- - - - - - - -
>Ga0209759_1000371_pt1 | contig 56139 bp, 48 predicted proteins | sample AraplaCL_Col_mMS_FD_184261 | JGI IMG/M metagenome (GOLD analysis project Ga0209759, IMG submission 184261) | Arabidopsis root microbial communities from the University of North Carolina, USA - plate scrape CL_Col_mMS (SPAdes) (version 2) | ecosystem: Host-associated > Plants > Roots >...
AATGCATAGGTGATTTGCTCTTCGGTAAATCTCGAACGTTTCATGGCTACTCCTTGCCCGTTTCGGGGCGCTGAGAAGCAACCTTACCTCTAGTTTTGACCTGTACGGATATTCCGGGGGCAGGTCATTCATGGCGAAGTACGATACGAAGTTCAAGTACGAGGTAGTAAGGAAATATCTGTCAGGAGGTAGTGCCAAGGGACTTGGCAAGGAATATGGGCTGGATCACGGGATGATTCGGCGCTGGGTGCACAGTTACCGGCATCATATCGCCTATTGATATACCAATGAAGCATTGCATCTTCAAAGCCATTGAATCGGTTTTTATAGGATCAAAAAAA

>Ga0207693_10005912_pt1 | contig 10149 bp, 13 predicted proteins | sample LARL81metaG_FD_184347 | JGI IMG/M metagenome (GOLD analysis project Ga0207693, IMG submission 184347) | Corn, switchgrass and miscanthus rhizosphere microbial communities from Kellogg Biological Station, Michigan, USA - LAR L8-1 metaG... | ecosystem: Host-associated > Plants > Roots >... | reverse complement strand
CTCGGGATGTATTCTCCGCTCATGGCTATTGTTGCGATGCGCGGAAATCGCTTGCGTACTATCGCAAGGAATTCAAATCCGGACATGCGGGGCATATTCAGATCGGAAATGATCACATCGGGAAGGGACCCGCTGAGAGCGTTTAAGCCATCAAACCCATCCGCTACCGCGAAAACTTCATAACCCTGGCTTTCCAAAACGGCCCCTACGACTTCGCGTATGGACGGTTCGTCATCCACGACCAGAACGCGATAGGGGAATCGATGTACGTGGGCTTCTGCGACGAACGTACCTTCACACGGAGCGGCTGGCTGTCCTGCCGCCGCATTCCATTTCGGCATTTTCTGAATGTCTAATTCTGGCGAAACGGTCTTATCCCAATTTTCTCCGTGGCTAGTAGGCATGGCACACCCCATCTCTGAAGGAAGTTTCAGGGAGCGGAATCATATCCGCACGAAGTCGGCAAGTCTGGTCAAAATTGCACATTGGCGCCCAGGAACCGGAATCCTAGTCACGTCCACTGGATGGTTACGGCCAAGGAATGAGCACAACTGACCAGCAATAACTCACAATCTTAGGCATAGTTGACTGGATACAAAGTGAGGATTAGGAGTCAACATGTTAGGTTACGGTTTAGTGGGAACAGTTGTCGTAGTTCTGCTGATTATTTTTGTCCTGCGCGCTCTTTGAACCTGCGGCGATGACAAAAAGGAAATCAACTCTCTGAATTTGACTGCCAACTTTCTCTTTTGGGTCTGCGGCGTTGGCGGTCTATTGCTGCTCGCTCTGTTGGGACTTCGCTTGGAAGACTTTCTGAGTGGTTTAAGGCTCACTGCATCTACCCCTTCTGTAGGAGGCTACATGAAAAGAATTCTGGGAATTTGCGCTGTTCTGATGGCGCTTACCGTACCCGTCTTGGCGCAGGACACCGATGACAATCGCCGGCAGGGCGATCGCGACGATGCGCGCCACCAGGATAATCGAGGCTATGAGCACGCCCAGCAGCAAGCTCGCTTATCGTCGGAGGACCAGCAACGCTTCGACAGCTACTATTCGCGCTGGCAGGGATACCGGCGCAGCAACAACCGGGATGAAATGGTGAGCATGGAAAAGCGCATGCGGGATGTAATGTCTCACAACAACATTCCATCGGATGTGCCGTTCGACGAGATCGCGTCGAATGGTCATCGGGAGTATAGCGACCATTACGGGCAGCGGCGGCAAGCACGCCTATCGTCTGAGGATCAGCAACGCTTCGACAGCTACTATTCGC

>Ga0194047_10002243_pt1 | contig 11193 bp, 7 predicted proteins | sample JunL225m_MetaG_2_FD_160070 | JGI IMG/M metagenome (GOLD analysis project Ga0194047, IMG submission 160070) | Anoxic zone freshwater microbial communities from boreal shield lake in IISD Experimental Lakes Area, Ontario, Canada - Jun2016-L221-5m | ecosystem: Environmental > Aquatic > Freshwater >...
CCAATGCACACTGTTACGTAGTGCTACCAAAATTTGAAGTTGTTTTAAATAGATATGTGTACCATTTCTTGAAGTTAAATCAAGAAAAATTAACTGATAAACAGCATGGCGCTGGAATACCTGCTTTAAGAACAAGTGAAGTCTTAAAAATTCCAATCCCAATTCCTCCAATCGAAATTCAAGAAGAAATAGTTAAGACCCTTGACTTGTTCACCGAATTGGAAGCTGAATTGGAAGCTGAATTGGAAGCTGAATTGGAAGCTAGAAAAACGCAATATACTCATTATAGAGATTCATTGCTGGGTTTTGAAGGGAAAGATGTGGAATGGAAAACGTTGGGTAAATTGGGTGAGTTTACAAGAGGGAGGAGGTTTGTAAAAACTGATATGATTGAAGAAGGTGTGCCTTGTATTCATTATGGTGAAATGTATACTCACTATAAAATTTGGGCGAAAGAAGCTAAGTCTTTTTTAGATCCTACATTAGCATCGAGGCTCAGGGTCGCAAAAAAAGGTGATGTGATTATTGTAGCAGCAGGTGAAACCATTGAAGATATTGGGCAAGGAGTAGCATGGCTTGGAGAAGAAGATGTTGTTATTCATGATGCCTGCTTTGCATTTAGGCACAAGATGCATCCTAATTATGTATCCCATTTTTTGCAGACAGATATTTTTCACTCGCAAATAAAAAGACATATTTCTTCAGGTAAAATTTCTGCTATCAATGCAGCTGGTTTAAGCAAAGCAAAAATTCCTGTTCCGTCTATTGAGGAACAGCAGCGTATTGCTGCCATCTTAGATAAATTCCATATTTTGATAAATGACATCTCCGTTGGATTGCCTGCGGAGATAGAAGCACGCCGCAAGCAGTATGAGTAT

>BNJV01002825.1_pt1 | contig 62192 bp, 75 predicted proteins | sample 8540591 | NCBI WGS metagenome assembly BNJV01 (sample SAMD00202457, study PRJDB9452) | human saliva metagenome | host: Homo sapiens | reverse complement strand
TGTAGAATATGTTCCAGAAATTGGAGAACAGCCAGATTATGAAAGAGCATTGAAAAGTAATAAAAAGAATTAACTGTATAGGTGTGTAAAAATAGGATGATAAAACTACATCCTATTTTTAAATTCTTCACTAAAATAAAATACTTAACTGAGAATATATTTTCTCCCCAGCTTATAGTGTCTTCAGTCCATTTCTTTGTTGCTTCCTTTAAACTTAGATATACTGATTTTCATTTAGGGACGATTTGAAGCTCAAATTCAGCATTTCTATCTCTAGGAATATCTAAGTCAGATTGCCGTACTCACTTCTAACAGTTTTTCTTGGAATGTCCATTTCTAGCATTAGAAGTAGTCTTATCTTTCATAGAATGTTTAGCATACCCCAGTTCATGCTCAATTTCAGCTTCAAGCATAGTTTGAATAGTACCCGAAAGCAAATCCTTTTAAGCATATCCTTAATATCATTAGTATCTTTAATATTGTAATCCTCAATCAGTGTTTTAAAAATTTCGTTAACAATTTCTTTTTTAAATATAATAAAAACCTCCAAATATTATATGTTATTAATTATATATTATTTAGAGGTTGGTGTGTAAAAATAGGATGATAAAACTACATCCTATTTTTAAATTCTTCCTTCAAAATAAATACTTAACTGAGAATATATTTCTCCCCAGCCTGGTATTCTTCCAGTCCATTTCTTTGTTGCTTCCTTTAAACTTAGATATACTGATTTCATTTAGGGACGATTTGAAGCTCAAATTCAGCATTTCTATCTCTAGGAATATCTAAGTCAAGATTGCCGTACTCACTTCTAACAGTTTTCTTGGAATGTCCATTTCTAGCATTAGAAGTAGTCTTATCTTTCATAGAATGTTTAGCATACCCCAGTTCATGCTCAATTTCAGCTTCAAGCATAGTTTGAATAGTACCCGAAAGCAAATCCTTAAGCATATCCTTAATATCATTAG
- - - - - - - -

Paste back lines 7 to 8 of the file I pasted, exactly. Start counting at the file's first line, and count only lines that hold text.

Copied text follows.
>BNJV01002825.1_pt1 | contig 62192 bp, 75 predicted proteins | sample 8540591 | NCBI WGS metagenome assembly BNJV01 (sample SAMD00202457, study PRJDB9452) | human saliva metagenome | host: Homo sapiens | reverse complement strand
TGTAGAATATGTTCCAGAAATTGGAGAACAGCCAGATTATGAAAGAGCATTGAAAAGTAATAAAAAGAATTAACTGTATAGGTGTGTAAAAATAGGATGATAAAACTACATCCTATTTTTAAATTCTTCACTAAAATAAAATACTTAACTGAGAATATATTTTCTCCCCAGCTTATAGTGTCTTCAGTCCATTTCTTTGTTGCTTCCTTTAAACTTAGATATACTGATTTTCATTTAGGGACGATTTGAAGCTCAAATTCAGCATTTCTATCTCTAGGAATATCTAAGTCAGATTGCCGTACTCACTTCTAACAGTTTTTCTTGGAATGTCCATTTCTAGCATTAGAAGTAGTCTTATCTTTCATAGAATGTTTAGCATACCCCAGTTCATGCTCAATTTCAGCTTCAAGCATAGTTTGAATAGTACCCGAAAGCAAATCCTTTTAAGCATATCCTTAATATCATTAGTATCTTTAATATTGTAATCCTCAATCAGTGTTTTAAAAATTTCGTTAACAATTTCTTTTTTAAATATAATAAAAACCTCCAAATATTATATGTTATTAATTATATATTATTTAGAGGTTGGTGTGTAAAAATAGGATGATAAAACTACATCCTATTTTTAAATTCTTCCTTCAAAATAAATACTTAACTGAGAATATATTTCTCCCCAGCCTGGTATTCTTCCAGTCCATTTCTTTGTTGCTTCCTTTAAACTTAGATATACTGATTTCATTTAGGGACGATTTGAAGCTCAAATTCAGCATTTCTATCTCTAGGAATATCTAAGTCAAGATTGCCGTACTCACTTCTAACAGTTTTCTTGGAATGTCCATTTCTAGCATTAGAAGTAGTCTTATCTTTCATAGAATGTTTAGCATACCCCAGTTCATGCTCAATTTCAGCTTCAAGCATAGTTTGAATAGTACCCGAAAGCAAATCCTTAAGCATATCCTTAATATCATTAG